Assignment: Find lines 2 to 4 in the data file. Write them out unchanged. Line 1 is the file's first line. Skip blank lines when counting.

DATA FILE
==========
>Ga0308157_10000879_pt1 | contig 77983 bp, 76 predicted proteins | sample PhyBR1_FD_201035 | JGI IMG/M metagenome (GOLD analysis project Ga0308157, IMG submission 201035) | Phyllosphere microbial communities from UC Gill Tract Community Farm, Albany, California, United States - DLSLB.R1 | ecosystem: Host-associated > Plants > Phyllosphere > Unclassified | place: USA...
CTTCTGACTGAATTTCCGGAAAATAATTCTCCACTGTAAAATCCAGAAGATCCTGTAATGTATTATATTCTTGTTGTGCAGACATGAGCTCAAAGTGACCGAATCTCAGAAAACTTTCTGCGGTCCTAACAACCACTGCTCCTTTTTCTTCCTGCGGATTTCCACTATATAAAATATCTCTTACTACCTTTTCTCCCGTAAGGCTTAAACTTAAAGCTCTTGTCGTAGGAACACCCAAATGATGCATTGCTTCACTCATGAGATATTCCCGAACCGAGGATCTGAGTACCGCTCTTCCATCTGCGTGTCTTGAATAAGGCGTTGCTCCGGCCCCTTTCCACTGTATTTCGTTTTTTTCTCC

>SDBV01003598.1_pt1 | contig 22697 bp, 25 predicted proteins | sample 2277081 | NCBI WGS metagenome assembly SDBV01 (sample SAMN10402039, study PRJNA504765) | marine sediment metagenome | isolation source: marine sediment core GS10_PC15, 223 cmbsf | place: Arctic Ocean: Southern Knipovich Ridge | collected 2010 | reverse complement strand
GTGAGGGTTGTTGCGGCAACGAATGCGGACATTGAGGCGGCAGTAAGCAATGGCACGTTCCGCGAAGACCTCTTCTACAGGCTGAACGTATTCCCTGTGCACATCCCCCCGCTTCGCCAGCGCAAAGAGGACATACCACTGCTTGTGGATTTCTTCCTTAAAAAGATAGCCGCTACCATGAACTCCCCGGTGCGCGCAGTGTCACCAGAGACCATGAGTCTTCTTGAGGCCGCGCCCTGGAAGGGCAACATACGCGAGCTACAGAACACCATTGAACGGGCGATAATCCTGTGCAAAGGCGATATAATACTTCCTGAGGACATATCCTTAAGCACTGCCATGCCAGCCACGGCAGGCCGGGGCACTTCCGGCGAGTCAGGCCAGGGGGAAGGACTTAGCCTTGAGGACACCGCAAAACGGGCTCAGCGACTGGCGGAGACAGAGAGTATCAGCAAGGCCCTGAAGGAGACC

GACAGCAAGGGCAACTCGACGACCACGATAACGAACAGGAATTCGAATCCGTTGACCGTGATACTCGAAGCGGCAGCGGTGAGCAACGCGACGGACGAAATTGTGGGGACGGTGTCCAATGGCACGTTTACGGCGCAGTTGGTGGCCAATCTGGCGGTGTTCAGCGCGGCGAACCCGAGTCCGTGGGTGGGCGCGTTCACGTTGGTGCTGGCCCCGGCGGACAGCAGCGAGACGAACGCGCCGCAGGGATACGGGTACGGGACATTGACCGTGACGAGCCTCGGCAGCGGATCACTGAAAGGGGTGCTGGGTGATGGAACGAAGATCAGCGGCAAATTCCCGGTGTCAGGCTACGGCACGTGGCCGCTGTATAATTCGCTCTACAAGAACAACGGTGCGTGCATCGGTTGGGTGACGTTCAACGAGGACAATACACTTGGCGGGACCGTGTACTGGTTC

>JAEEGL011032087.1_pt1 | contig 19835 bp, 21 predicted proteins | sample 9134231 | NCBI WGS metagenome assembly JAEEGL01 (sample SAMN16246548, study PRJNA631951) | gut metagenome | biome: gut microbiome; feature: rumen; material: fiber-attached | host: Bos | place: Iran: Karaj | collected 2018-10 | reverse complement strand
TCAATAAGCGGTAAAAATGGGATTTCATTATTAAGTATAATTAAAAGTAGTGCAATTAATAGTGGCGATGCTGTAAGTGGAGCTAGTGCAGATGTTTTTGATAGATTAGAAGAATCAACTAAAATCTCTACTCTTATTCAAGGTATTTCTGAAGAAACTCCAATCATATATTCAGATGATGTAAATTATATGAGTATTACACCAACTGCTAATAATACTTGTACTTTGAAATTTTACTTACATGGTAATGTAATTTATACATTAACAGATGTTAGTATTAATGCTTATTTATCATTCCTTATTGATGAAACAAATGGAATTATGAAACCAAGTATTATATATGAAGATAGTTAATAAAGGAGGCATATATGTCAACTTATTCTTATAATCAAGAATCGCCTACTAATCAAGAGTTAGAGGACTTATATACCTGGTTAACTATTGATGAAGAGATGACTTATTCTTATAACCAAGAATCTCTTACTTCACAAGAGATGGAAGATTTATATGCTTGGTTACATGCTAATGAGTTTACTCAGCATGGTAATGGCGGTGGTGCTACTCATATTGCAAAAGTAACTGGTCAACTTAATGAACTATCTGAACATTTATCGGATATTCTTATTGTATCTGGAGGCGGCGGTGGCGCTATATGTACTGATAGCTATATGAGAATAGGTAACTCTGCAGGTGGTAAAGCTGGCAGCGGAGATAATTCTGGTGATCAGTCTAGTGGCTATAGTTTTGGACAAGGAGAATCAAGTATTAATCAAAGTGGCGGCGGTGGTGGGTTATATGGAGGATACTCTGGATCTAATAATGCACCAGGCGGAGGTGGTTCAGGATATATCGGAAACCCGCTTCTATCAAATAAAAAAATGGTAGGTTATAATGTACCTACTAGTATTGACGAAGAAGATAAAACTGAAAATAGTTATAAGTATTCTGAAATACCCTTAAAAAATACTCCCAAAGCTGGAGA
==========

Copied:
CTTCTGACTGAATTTCCGGAAAATAATTCTCCACTGTAAAATCCAGAAGATCCTGTAATGTATTATATTCTTGTTGTGCAGACATGAGCTCAAAGTGACCGAATCTCAGAAAACTTTCTGCGGTCCTAACAACCACTGCTCCTTTTTCTTCCTGCGGATTTCCACTATATAAAATATCTCTTACTACCTTTTCTCCCGTAAGGCTTAAACTTAAAGCTCTTGTCGTAGGAACACCCAAATGATGCATTGCTTCACTCATGAGATATTCCCGAACCGAGGATCTGAGTACCGCTCTTCCATCTGCGTGTCTTGAATAAGGCGTTGCTCCGGCCCCTTTCCACTGTATTTCGTTTTTTTCTCC

>SDBV01003598.1_pt1 | contig 22697 bp, 25 predicted proteins | sample 2277081 | NCBI WGS metagenome assembly SDBV01 (sample SAMN10402039, study PRJNA504765) | marine sediment metagenome | isolation source: marine sediment core GS10_PC15, 223 cmbsf | place: Arctic Ocean: Southern Knipovich Ridge | collected 2010 | reverse complement strand
GTGAGGGTTGTTGCGGCAACGAATGCGGACATTGAGGCGGCAGTAAGCAATGGCACGTTCCGCGAAGACCTCTTCTACAGGCTGAACGTATTCCCTGTGCACATCCCCCCGCTTCGCCAGCGCAAAGAGGACATACCACTGCTTGTGGATTTCTTCCTTAAAAAGATAGCCGCTACCATGAACTCCCCGGTGCGCGCAGTGTCACCAGAGACCATGAGTCTTCTTGAGGCCGCGCCCTGGAAGGGCAACATACGCGAGCTACAGAACACCATTGAACGGGCGATAATCCTGTGCAAAGGCGATATAATACTTCCTGAGGACATATCCTTAAGCACTGCCATGCCAGCCACGGCAGGCCGGGGCACTTCCGGCGAGTCAGGCCAGGGGGAAGGACTTAGCCTTGAGGACACCGCAAAACGGGCTCAGCGACTGGCGGAGACAGAGAGTATCAGCAAGGCCCTGAAGGAGACC